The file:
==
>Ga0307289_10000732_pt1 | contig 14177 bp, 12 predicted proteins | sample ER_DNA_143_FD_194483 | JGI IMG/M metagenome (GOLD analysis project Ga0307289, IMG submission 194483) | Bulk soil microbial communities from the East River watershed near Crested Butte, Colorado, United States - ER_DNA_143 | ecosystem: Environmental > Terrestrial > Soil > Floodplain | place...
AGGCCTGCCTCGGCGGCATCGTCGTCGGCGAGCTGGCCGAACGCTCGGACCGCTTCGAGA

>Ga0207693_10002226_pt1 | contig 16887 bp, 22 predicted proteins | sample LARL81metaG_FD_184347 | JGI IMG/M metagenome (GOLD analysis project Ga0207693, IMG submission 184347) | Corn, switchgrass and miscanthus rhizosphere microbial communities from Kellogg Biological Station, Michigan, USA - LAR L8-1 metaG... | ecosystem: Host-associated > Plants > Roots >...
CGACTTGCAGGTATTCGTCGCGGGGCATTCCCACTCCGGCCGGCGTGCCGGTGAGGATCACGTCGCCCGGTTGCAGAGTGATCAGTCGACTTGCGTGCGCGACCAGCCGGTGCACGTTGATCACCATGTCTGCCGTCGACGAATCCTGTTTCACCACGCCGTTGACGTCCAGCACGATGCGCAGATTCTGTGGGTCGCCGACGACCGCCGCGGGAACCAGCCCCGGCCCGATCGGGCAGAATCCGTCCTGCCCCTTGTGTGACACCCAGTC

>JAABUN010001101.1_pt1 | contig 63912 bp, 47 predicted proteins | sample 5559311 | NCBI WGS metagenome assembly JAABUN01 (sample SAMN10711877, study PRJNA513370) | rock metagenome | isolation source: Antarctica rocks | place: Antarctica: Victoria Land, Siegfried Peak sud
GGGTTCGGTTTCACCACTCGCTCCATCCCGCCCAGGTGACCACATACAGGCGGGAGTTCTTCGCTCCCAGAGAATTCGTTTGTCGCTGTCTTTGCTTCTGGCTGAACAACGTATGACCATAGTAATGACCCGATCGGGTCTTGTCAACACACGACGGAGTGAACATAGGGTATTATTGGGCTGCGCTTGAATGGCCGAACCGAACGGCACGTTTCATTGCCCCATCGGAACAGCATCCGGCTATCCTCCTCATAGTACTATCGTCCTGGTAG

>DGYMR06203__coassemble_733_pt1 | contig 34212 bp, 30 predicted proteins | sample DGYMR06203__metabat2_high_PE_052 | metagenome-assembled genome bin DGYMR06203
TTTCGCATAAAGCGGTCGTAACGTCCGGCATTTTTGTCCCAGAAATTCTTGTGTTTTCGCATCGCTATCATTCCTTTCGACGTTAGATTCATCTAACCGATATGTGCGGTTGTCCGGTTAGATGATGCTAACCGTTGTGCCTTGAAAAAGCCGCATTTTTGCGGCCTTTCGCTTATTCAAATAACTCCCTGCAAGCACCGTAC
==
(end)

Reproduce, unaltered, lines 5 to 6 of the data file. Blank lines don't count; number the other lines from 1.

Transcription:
>JAABUN010001101.1_pt1 | contig 63912 bp, 47 predicted proteins | sample 5559311 | NCBI WGS metagenome assembly JAABUN01 (sample SAMN10711877, study PRJNA513370) | rock metagenome | isolation source: Antarctica rocks | place: Antarctica: Victoria Land, Siegfried Peak sud
GGGTTCGGTTTCACCACTCGCTCCATCCCGCCCAGGTGACCACATACAGGCGGGAGTTCTTCGCTCCCAGAGAATTCGTTTGTCGCTGTCTTTGCTTCTGGCTGAACAACGTATGACCATAGTAATGACCCGATCGGGTCTTGTCAACACACGACGGAGTGAACATAGGGTATTATTGGGCTGCGCTTGAATGGCCGAACCGAACGGCACGTTTCATTGCCCCATCGGAACAGCATCCGGCTATCCTCCTCATAGTACTATCGTCCTGGTAG